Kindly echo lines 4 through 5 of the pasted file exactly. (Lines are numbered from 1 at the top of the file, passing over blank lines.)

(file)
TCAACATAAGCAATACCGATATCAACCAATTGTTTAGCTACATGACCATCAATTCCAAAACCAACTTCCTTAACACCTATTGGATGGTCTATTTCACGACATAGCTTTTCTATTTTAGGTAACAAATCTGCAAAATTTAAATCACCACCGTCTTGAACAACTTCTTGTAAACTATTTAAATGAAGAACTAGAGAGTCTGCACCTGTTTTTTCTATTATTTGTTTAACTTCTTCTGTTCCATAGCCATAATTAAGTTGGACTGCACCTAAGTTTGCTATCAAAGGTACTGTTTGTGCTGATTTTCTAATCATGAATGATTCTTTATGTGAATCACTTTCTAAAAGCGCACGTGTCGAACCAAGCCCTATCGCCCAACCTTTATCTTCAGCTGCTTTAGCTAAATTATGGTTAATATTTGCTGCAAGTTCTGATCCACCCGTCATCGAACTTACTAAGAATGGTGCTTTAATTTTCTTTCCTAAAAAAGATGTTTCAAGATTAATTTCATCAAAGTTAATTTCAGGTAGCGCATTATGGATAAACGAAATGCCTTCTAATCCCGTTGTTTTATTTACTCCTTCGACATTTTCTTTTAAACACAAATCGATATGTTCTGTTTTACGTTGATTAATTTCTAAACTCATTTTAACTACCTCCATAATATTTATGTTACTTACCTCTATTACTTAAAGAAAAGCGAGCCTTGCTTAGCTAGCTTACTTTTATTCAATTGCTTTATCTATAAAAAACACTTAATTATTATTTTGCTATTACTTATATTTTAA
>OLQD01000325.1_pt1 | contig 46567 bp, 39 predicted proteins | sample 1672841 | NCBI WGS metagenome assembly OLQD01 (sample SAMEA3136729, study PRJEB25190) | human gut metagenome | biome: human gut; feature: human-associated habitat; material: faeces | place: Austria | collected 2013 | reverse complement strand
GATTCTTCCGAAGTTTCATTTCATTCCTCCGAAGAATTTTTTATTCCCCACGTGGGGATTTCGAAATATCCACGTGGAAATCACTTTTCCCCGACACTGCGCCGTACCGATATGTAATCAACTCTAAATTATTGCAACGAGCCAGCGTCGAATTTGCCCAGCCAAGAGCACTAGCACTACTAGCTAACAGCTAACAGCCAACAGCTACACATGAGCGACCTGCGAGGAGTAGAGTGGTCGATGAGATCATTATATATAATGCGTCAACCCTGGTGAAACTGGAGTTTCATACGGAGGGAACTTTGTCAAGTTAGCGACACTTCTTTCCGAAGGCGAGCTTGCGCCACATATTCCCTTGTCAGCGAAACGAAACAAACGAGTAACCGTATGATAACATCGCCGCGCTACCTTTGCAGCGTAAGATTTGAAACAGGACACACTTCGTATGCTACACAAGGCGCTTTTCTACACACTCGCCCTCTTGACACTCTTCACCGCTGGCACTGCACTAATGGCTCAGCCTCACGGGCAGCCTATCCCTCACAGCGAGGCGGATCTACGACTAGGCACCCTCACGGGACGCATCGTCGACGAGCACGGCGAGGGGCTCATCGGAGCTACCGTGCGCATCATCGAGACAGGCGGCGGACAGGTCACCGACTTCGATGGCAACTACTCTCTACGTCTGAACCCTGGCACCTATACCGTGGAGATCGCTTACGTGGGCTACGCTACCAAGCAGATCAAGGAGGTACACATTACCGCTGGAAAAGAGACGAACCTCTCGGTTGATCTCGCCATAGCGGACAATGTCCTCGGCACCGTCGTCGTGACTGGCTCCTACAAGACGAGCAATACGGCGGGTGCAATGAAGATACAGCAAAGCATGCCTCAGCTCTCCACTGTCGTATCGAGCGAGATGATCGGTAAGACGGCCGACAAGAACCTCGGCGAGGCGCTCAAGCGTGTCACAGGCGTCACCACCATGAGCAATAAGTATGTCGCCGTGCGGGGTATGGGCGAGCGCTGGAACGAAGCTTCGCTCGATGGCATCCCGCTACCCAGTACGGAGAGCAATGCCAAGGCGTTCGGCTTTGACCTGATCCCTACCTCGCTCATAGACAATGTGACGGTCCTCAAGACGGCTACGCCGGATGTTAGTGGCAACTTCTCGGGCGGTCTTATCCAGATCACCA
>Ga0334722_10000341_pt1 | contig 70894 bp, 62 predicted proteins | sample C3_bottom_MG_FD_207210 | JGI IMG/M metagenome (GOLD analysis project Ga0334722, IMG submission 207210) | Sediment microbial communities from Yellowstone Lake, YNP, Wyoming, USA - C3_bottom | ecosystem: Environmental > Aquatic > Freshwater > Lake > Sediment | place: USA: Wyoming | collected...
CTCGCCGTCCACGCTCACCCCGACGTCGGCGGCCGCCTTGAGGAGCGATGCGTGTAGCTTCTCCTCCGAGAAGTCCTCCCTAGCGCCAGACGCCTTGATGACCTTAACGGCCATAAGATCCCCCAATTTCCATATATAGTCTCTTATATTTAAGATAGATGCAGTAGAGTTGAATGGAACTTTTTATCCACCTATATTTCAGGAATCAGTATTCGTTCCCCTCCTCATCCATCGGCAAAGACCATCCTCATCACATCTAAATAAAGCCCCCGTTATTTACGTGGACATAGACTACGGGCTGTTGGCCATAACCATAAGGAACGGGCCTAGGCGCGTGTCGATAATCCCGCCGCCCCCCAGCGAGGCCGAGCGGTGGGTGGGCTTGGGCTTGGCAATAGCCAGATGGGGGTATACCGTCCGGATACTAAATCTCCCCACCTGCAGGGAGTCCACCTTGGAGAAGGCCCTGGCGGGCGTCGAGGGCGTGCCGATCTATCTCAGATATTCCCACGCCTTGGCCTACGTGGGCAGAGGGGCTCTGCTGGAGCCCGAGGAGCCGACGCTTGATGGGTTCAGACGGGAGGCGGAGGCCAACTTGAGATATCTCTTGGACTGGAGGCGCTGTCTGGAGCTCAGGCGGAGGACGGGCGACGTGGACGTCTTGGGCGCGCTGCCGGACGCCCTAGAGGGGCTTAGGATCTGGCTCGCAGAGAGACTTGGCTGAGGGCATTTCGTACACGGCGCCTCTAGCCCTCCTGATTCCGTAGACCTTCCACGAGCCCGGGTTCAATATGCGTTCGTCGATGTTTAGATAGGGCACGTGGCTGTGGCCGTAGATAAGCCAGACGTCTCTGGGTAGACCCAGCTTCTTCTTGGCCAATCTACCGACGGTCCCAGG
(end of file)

>Ga0334722_10000341_pt1 | contig 70894 bp, 62 predicted proteins | sample C3_bottom_MG_FD_207210 | JGI IMG/M metagenome (GOLD analysis project Ga0334722, IMG submission 207210) | Sediment microbial communities from Yellowstone Lake, YNP, Wyoming, USA - C3_bottom | ecosystem: Environmental > Aquatic > Freshwater > Lake > Sediment | place: USA: Wyoming | collected...
CTCGCCGTCCACGCTCACCCCGACGTCGGCGGCCGCCTTGAGGAGCGATGCGTGTAGCTTCTCCTCCGAGAAGTCCTCCCTAGCGCCAGACGCCTTGATGACCTTAACGGCCATAAGATCCCCCAATTTCCATATATAGTCTCTTATATTTAAGATAGATGCAGTAGAGTTGAATGGAACTTTTTATCCACCTATATTTCAGGAATCAGTATTCGTTCCCCTCCTCATCCATCGGCAAAGACCATCCTCATCACATCTAAATAAAGCCCCCGTTATTTACGTGGACATAGACTACGGGCTGTTGGCCATAACCATAAGGAACGGGCCTAGGCGCGTGTCGATAATCCCGCCGCCCCCCAGCGAGGCCGAGCGGTGGGTGGGCTTGGGCTTGGCAATAGCCAGATGGGGGTATACCGTCCGGATACTAAATCTCCCCACCTGCAGGGAGTCCACCTTGGAGAAGGCCCTGGCGGGCGTCGAGGGCGTGCCGATCTATCTCAGATATTCCCACGCCTTGGCCTACGTGGGCAGAGGGGCTCTGCTGGAGCCCGAGGAGCCGACGCTTGATGGGTTCAGACGGGAGGCGGAGGCCAACTTGAGATATCTCTTGGACTGGAGGCGCTGTCTGGAGCTCAGGCGGAGGACGGGCGACGTGGACGTCTTGGGCGCGCTGCCGGACGCCCTAGAGGGGCTTAGGATCTGGCTCGCAGAGAGACTTGGCTGAGGGCATTTCGTACACGGCGCCTCTAGCCCTCCTGATTCCGTAGACCTTCCACGAGCCCGGGTTCAATATGCGTTCGTCGATGTTTAGATAGGGCACGTGGCTGTGGCCGTAGATAAGCCAGACGTCTCTGGGTAGACCCAGCTTCTTCTTGGCCAATCTACCGACGGTCCCAGG